Why was a hugely misleading "No on Measure 49" mass mailing sent from the Lewis & Clark Law School? If this bunch of B.S. reflects the quality of the Oregon school's legal analysis, I feel sorry for the law students.
I got the letter yesterday. The return address said:
James L. Huffman
Erskine Wood Sr. Professor of Law
Lewis & Clark Law School
5340 S.W. Hewett Blvd.
Portland, OR 97221
I won't dignify Huffman's diatribe with any more than this piece of advice: if you recycle the letter, that's an insult to wood pulp that will have to associate its molecules with this garbage. Just this once, throw some paper in the trash – where the letter belongs.
Suffice it to say that nothing in Huffman's letter is accurate. To learn the truth about Measure 49, head here.
I've asked the dean of the Lewis & Clark law school, Robert Klonoff, to explain why the school is being used as a No on 49 campaign center. To email him yourself, click here. I said:
Mr. Klonoff, yesterday I got a letter from your law school (from Professor Huffman) that advocated a "No" vote on Measure 49.
My wife and I are deeply disturbed that you are allowing the law school to be used as a center for the No on 49 campaign. The law school's address is prominently displayed on the return envelope.
In addition, the letter contains many inaccuracies about Measure 49. If this letter reflects the quality of Lewis and Clark's legal analysis, I feel sorry for your students.
Professor Huffman has the right to personally advocate for ballot measures. But Lewis and Clark shouldn't be giving him a forum (and return address) for his uninformed diatribe.
Perhaps your willingness to assist with the No on 49 campaign has something to do with Lewis and Clark's own Measure 37 claims? I hope not, but some are going to jump to this conclusion.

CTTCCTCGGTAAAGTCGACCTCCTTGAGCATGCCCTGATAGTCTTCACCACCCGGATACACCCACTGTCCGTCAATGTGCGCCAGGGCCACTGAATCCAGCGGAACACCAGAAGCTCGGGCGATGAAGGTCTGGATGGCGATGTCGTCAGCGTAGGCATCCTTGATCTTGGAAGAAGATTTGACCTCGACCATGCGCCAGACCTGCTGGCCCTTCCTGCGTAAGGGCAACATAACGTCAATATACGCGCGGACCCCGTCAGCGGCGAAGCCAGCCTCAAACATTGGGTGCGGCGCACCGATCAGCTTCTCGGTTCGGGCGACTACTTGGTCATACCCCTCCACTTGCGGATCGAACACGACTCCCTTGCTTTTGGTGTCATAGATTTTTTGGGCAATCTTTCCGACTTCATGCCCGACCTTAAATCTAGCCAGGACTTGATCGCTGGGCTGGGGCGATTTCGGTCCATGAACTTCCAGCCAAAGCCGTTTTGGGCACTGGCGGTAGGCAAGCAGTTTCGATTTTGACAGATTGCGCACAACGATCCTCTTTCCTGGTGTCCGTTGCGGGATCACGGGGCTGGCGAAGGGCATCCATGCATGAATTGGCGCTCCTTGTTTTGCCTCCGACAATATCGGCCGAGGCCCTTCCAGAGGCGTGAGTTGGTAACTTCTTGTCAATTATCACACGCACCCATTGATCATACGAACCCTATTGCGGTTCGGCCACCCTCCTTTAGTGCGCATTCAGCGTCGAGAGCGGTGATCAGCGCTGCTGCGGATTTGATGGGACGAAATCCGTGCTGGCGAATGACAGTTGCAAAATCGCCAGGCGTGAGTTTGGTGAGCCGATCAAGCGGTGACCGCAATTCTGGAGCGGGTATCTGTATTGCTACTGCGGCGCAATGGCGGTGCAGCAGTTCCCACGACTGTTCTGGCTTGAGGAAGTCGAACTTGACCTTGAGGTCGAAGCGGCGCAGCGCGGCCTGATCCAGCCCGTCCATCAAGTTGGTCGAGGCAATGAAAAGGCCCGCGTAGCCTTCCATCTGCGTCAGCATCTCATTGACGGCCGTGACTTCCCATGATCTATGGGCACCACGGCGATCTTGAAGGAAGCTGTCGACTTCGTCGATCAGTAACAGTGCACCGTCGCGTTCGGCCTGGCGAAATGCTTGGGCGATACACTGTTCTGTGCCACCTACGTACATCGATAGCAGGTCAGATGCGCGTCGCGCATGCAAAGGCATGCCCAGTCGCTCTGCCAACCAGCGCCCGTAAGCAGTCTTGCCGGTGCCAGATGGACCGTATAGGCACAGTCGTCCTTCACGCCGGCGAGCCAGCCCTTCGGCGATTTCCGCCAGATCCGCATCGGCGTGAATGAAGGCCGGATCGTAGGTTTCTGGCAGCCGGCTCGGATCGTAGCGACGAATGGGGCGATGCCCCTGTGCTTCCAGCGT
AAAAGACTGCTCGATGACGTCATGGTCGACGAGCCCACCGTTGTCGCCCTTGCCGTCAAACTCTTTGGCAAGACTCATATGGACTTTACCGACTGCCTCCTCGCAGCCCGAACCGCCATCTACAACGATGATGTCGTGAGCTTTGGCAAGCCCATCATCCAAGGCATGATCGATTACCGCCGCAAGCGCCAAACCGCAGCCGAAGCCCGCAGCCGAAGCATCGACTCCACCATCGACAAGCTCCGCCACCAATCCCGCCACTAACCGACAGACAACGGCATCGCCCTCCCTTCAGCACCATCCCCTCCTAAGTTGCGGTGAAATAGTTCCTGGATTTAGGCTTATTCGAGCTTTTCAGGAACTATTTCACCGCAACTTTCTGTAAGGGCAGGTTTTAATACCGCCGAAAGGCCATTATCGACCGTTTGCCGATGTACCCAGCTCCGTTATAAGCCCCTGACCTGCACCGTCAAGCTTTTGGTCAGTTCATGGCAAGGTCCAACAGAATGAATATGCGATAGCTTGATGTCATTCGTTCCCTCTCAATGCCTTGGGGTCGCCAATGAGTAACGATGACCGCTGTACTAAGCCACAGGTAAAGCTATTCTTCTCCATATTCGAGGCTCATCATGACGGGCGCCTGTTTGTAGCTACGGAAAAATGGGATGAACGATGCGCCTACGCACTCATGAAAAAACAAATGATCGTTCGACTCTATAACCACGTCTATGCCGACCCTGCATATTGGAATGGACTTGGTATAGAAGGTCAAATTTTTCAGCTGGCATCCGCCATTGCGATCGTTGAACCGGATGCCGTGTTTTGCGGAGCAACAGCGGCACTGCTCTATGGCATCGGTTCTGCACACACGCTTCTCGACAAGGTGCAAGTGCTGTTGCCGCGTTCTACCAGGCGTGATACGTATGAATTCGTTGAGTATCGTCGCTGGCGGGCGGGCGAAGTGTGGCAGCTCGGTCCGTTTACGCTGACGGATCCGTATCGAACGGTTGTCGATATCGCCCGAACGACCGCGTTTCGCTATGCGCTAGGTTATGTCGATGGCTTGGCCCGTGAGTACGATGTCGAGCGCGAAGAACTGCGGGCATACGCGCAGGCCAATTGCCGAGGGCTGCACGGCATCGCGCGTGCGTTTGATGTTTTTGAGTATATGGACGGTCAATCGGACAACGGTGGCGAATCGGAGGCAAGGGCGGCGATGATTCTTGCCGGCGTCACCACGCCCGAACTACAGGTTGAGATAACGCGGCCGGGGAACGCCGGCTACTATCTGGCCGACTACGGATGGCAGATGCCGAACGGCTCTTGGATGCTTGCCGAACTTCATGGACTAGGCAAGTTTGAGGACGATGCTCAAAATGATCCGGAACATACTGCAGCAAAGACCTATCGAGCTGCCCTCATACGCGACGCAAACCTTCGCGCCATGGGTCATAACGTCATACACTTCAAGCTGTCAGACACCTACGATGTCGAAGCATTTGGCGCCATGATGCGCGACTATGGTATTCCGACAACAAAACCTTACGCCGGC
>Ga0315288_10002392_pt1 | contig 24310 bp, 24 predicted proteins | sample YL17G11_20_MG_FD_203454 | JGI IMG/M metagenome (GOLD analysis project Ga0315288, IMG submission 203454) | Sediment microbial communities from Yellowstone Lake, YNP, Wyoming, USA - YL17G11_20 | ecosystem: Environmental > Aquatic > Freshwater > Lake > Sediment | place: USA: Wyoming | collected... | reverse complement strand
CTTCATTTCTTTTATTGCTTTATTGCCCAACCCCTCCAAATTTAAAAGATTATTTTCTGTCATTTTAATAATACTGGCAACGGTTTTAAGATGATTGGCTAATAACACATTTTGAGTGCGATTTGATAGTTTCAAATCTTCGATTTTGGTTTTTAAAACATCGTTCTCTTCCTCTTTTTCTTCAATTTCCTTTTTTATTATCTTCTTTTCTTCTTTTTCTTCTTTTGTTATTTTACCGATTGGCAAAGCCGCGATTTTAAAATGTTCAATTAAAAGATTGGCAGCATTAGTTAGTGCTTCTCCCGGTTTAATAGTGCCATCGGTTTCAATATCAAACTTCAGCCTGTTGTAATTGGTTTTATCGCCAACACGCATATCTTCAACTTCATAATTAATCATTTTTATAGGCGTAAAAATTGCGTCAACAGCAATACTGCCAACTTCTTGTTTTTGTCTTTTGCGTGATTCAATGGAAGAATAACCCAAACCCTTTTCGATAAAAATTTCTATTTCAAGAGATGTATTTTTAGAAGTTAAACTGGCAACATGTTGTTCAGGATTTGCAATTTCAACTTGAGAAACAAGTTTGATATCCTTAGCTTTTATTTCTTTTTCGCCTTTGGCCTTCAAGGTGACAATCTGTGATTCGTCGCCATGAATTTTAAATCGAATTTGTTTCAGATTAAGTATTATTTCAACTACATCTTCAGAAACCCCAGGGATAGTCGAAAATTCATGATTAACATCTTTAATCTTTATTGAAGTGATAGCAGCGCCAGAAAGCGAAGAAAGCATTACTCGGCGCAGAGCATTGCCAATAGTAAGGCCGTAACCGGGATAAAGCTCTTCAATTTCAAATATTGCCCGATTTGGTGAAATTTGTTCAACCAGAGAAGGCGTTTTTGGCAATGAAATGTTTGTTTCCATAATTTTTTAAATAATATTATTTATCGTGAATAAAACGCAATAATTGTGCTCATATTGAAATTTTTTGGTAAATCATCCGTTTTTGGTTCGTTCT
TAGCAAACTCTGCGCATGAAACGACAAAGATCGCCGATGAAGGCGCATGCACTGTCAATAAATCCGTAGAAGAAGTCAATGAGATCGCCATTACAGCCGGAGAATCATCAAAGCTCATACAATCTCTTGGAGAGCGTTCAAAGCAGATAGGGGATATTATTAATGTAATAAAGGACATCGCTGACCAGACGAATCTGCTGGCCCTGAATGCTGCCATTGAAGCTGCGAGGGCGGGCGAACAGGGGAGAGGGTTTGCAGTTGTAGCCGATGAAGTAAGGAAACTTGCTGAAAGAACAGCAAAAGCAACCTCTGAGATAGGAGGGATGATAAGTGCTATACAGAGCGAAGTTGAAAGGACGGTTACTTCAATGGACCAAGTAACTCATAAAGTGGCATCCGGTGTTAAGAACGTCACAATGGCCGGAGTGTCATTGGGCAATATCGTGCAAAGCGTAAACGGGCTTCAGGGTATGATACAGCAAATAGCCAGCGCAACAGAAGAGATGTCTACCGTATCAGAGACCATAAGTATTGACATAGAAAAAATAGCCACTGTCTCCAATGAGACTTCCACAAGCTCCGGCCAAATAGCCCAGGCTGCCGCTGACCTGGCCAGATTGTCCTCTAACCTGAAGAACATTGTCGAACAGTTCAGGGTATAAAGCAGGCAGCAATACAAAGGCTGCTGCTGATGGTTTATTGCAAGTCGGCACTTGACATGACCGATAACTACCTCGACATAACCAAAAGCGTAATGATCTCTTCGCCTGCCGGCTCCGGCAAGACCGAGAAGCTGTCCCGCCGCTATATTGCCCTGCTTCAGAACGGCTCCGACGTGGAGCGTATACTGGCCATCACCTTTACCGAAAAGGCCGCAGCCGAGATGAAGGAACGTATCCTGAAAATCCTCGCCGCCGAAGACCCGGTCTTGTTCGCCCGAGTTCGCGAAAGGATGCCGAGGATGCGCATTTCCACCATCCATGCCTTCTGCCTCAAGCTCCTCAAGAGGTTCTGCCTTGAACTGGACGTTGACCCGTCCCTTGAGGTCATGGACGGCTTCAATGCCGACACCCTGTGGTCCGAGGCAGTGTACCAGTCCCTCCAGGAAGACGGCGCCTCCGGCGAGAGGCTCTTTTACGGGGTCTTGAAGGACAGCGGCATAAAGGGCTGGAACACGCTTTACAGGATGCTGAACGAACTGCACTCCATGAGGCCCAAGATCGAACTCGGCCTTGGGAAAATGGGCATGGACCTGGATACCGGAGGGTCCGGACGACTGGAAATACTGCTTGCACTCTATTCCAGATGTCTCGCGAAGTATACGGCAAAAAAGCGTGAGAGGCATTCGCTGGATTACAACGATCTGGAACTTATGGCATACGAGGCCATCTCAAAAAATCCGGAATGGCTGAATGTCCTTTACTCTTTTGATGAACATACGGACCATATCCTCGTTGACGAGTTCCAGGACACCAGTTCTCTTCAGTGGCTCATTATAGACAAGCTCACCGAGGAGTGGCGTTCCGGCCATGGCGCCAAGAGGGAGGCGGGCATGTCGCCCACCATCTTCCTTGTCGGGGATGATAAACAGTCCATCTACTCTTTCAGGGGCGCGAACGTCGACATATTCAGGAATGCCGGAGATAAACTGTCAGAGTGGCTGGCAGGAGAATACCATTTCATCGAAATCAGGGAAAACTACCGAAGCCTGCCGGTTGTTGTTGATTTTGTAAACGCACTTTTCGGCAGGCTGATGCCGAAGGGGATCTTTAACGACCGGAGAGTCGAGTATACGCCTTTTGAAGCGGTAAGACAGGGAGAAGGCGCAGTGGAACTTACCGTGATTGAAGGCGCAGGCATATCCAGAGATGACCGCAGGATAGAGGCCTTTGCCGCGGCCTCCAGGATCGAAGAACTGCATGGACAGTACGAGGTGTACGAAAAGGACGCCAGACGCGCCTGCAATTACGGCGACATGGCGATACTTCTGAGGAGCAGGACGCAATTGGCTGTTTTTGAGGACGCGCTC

I also emailed Vanessa Fawbush, the Lewis & Clark communications officer (a message to her can be sent here).
Please explain to me why Lewis and Clark allowed its address to be used in the anti-Measure 49 diatribe that I received yesterday from Professor Huffman.
I note that your current dean claims that Lewis and Clark doesn't take a position on political issues. But you allowed Huffman to mail his misleading letter from Lewis and Clark.
I'm an active blogger and plan to write a post about Lewis and Clark's involvement in the No on 49 campaign. I'd welcome any explanation you can give of why Huffman was allowed to use Lewis and Clark as a forum for this mass mailing.
If Huffman did this against school policy, how are you going to deal with his action? What discipline will he face? How will you inform Oregonians that the mailing was conducted under false pretenses?
Dean Klonoff has issued a statement affirming the law school's neutrality on ballot measures. Well, if that's true, let's get the misleading No on 49 letter balanced with a truthful mailing – getting things back to neutral.
Lewis & Clark should require that another letter be sent immediately to everyone who got Huffman's untruthful propaganda. It would say that Huffman wasn't authorized to use the Lewis & Clark address, and encourage the reader to visit the Yes on 49 web site for a balanced examination of this important ballot measure.
If Huffman just gets a slap on the wrist, that'll show that Lewis & Clark doesn't really care if it is used as a platform for political campaigns.
I'll share any responses I get from Klonoff or Fawbush.
[P.S. Just got this from Klonoff:
Dear Sir, Mr. Huffman does not speak for the law school. I have posted a note on the law school web site so stating. The law school is neutral on all political measures. Sorry for any misunderstanding.
OK, that's a start. But not good enough. How is the law school going to correct the "misunderstanding," now that Huffman's letter is in the hands of so many voters? That's the big question.]